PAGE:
- Origami products for sale at Orgamisica
- Perfect your brush strokes and observe the art of calligraphy from the master himself, Kihachiro Nishiura
- Attain spiritual enlightenment at the Ekoji Buddhist Temple: The Temple of the Gift of Light
- Tea tastings at Ashinaga History & Tea Tasting
- Purchase traditional Japanese jewelry from Shabana Origami and Kumihimo Jewelry
- Learn about the scientific accurateness and excellence of Japanese railway technology by the Japan Rail Modelers of Washington DC
Books you can read to know more about the cherry blossoms of Washington DC and the festival:
- The Cherry Blossom Festival: Sakura Celebration by Ann McClellan
- Cherry Blossoms by James T. Ulak, Howard S. Kaplan, Julian Raby
Here are a couple of cherry blossom facts that might boggle you!
- In 1940, Washington DC authorities introduced the Cherry Blossom Pageant. It still continues to date, producing the Cherry Blossom Queen and Princesses.
- The cherry blossoms flower across Australia, Brazil, France, Germany, Netherlands, Korea, China and even the United Kingdom. Most of them were gifts from Japan during the course of time, except a few trees grown natively in the mid-northern and southern parts of China.
- Canada hosts a “Vancouver Cherry Blossom Festival” at the British Columbian province every year when all its 50,000 Yoshino trees are in blushing colors across the state parks in between February and April.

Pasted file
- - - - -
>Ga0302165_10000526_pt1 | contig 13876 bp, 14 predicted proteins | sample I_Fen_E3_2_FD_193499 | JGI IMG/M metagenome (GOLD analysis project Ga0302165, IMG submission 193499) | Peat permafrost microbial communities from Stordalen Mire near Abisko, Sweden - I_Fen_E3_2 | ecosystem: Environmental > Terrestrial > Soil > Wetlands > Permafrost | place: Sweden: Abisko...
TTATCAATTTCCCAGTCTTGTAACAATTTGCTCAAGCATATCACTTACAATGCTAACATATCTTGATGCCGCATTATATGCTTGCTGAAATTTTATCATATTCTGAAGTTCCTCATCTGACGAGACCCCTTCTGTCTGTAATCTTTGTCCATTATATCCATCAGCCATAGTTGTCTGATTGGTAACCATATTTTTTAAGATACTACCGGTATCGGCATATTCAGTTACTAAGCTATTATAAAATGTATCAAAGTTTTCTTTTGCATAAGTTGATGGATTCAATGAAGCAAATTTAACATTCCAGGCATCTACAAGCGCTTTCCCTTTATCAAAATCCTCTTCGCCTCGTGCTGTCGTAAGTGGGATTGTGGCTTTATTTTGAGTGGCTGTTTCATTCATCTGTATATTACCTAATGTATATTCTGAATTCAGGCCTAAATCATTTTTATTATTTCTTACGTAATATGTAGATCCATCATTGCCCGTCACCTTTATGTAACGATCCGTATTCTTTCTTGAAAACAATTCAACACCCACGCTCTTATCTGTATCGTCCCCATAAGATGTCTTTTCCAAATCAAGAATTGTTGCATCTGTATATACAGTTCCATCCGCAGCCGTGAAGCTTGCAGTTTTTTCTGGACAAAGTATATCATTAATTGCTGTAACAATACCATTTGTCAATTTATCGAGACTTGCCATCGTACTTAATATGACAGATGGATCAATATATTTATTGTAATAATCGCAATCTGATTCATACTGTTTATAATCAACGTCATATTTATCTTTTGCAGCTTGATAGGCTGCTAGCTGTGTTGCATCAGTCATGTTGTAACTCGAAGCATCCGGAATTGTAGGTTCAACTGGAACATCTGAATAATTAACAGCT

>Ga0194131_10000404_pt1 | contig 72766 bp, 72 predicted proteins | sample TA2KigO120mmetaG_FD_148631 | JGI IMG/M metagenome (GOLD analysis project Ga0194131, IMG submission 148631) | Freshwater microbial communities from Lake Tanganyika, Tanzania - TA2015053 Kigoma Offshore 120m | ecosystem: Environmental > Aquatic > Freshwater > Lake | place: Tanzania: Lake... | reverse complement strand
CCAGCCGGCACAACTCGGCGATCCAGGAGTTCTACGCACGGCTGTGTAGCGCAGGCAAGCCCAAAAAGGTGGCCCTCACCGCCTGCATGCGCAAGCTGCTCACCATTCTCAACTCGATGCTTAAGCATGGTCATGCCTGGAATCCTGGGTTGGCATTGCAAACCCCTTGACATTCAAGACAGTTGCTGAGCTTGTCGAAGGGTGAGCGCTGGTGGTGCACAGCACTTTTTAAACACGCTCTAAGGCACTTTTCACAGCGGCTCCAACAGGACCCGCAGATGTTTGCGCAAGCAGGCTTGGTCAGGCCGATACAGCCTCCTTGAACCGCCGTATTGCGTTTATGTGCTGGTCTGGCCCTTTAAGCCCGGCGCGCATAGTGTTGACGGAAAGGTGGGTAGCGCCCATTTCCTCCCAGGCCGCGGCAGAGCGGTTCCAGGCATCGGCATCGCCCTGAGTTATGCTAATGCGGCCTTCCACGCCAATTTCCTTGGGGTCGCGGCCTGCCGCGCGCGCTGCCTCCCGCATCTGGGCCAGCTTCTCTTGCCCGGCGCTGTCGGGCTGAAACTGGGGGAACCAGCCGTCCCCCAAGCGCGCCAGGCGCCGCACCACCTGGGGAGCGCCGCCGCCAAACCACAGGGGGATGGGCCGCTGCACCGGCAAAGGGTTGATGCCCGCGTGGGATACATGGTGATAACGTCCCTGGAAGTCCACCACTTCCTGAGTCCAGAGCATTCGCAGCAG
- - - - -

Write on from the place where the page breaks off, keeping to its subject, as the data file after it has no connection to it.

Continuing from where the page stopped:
- In India, Himalayan states such as Jammu and Kashmir, Sikkim, Himachal Pradesh and many northern districts of Darjeeling and a few peaks of the Western Ghats witness cherry blossom blooms when the weather gets warmer during the months of March and April.
- Many Mughal paintings bear witness to warm relationships between India and Japan over the years. You can see drawings of emperors meditating among curtains of cherry trees in many Indian paintings.
- Hanami is the Japanese tradition of gathering together to watch flowers. So this year in Washington DC, when the cherry blossoms burst to life, we will all be “hanaming.”
I hope this guide was helpful to you to understand the scale and significance of the cherry blossoms of Washington DC. These cherubic blooms have a large impact on the economics and mindsets of those in the capital. When you travel to Washington Dc to see the blooms this time, keep spring in your heart and treat the crowds with consideration to make everyone have a great experience at the festival.